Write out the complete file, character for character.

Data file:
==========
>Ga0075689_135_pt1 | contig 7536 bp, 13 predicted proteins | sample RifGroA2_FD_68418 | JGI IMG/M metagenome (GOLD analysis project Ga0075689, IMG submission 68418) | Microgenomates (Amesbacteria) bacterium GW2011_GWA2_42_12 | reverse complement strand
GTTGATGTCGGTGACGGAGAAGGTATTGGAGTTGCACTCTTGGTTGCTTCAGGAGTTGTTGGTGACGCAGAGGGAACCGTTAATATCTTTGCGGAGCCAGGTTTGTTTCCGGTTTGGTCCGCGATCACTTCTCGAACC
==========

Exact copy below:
>Ga0075689_135_pt1 | contig 7536 bp, 13 predicted proteins | sample RifGroA2_FD_68418 | JGI IMG/M metagenome (GOLD analysis project Ga0075689, IMG submission 68418) | Microgenomates (Amesbacteria) bacterium GW2011_GWA2_42_12 | reverse complement strand
GTTGATGTCGGTGACGGAGAAGGTATTGGAGTTGCACTCTTGGTTGCTTCAGGAGTTGTTGGTGACGCAGAGGGAACCGTTAATATCTTTGCGGAGCCAGGTTTGTTTCCGGTTTGGTCCGCGATCACTTCTCGAACC